• Use data insights to inform strategy. Coach Larranaga is just one more example of what can happen when big data is turned into smart data and applied in new ways to gain insights that were impossible before. Larranaga revved up his coaching success after discovering and adopting college basketball analytics and video scouting software that tracked and analyzed data on every team and every game situation. From that discovery on, Larranaga’s teams internalized, understood, and focused on the key statistics that made the difference between winning and losing. College basketball strategy based on data insights — who would have thought that possible? But why not? In several of my blog posts, I’ve talked about the importance of using data and insights to drive your marketing strategy. With customers in control of the buying process, you must use data to develop a rich understanding of your customers and their buying process. It’s not about more data; it’s about the right data. Your success depends on it. Learn from Coach Larranaga, and start now.
  • Implement technology to enhance effectiveness. Coach Larranaga was an early adopter and user of technology. He understood the importance of supporting his coaching staff with technology to enhance their effectiveness. They evaluated and adopted digital technology in kenpom.com and Synergy Sports software to identify areas of focus, form their strategy foundation, and constantly monitor and improve. If you are a CMO, technology is now an important part of your life forever. Whether it’s mobile, web, social, or marketing automation, your marketing strategy cannot succeed without technology. If you don’t have a marketing technology strategy, it’s time to start thinking about it now.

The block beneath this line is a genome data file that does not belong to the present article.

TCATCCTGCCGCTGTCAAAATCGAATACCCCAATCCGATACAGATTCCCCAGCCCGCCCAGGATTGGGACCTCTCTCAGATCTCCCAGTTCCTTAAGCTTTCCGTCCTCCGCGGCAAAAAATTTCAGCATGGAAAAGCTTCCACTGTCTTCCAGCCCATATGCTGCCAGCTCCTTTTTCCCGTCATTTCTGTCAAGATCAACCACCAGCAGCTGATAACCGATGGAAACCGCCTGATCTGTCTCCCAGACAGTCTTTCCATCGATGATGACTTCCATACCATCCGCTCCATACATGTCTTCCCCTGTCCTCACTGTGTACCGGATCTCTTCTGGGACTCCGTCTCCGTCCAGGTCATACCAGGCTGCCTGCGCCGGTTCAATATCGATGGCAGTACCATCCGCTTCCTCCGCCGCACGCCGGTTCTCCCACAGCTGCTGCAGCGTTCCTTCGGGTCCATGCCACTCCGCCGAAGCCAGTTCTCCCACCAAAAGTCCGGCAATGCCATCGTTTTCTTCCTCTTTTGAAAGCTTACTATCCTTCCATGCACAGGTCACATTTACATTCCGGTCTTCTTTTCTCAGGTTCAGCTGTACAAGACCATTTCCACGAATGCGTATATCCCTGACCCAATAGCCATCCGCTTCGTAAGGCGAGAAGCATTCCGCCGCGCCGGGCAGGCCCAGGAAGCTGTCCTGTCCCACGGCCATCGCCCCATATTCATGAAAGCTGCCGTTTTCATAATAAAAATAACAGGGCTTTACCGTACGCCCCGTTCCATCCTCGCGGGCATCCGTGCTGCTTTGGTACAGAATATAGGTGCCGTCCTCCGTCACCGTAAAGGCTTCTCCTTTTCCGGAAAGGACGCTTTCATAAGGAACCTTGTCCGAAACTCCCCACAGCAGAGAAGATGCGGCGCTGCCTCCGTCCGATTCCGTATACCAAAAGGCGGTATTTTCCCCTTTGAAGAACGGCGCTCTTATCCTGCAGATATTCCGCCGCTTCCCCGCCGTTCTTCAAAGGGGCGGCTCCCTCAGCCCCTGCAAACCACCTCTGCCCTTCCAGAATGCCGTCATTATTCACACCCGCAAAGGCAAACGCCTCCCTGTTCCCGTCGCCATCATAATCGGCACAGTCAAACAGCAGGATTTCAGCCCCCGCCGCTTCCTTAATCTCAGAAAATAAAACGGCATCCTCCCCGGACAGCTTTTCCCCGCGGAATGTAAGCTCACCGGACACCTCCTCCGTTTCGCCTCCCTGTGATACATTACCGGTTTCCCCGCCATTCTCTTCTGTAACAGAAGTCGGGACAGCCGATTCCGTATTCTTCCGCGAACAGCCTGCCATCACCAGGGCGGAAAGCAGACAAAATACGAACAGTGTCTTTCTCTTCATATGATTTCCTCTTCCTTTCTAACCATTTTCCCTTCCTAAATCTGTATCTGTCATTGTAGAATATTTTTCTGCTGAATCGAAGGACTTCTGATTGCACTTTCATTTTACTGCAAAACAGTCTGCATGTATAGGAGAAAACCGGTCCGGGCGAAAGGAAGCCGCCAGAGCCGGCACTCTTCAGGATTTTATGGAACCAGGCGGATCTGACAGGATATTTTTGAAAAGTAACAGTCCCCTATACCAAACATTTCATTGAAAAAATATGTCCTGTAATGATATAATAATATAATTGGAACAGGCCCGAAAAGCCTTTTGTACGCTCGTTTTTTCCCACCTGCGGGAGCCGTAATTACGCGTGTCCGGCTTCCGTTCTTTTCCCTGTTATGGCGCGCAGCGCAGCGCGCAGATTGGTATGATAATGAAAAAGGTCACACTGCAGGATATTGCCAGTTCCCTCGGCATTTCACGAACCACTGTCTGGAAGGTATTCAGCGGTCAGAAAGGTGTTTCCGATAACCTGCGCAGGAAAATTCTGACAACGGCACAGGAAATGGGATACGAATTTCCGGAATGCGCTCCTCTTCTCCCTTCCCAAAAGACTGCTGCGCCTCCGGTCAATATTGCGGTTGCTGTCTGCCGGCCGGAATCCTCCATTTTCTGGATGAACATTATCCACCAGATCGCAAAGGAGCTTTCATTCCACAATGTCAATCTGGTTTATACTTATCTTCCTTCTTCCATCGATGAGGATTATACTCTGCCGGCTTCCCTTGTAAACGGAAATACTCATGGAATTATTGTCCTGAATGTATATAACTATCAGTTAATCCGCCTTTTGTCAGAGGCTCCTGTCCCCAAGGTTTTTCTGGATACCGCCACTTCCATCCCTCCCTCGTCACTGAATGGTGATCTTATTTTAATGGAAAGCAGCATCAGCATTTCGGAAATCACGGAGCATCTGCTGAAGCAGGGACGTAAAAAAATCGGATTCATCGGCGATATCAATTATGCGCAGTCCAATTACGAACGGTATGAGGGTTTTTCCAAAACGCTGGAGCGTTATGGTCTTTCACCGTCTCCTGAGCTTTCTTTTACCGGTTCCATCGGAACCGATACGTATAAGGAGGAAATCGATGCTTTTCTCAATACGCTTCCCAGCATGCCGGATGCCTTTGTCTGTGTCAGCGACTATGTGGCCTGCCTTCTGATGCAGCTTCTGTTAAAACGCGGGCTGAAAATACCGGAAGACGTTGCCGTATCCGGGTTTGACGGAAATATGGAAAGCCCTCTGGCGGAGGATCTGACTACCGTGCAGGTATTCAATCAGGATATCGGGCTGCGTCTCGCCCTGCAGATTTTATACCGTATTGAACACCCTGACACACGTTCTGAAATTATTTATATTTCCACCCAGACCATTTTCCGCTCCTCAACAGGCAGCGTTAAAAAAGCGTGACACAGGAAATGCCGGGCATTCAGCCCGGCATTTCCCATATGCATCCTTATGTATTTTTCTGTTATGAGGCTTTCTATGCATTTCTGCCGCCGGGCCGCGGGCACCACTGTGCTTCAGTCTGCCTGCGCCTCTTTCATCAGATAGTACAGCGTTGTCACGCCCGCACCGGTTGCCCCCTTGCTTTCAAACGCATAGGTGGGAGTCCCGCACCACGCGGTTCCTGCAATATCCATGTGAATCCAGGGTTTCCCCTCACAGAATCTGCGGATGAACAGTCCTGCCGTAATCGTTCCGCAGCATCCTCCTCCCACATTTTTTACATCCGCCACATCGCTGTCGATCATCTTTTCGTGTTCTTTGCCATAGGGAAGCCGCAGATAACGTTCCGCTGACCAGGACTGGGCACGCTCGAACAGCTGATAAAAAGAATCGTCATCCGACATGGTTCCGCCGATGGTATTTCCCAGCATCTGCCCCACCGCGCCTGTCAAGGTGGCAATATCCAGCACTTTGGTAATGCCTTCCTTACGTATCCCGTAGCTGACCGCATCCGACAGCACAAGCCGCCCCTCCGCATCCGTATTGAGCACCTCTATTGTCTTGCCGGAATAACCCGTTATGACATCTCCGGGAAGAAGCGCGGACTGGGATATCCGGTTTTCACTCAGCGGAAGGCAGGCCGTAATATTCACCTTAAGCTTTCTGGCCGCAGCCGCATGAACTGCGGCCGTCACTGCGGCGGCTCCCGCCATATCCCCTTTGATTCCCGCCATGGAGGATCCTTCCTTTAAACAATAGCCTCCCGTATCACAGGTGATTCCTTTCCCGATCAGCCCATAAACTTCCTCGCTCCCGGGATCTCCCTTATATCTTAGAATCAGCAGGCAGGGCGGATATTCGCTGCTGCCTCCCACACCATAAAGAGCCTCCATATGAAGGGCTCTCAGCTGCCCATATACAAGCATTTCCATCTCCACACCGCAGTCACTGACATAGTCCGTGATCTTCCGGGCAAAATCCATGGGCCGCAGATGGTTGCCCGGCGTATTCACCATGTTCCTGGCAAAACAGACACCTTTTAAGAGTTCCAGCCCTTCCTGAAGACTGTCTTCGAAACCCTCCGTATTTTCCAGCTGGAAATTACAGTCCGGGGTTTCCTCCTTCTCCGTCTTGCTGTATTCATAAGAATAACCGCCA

As I stated at the beginning of this blog post, I know I’m a sports fanatic and I love success stories, especially when there are parallels and lessons for marketers. The lessons here for CMOs are clear: 1) Think differently and innovate to engage with customers in new ways wherever they happen to be; 2) use data insights to inform your strategy; and 3) implement technology to enhance effectiveness.

What are you doing to learn from these lessons?

Do you have a marketing technology strategy? Are you making the right technology decisions? What role are you playing in making key marketing technology purchases? I’m working on a new report that examines the role of CMOs in technology purchase decisions. I’d love to hear your comments and perspectives about this topic and, if you're interested, have you participate in my research.

Please reach out to me at via email, on my blog, or on my Twitter account with your thoughts.

And, if you love March Madness as much as I do, it’s time to get your bracket ready. If you’re not a fan, just pick your teams based on uniform colors. Either way, get ready for a wild ride.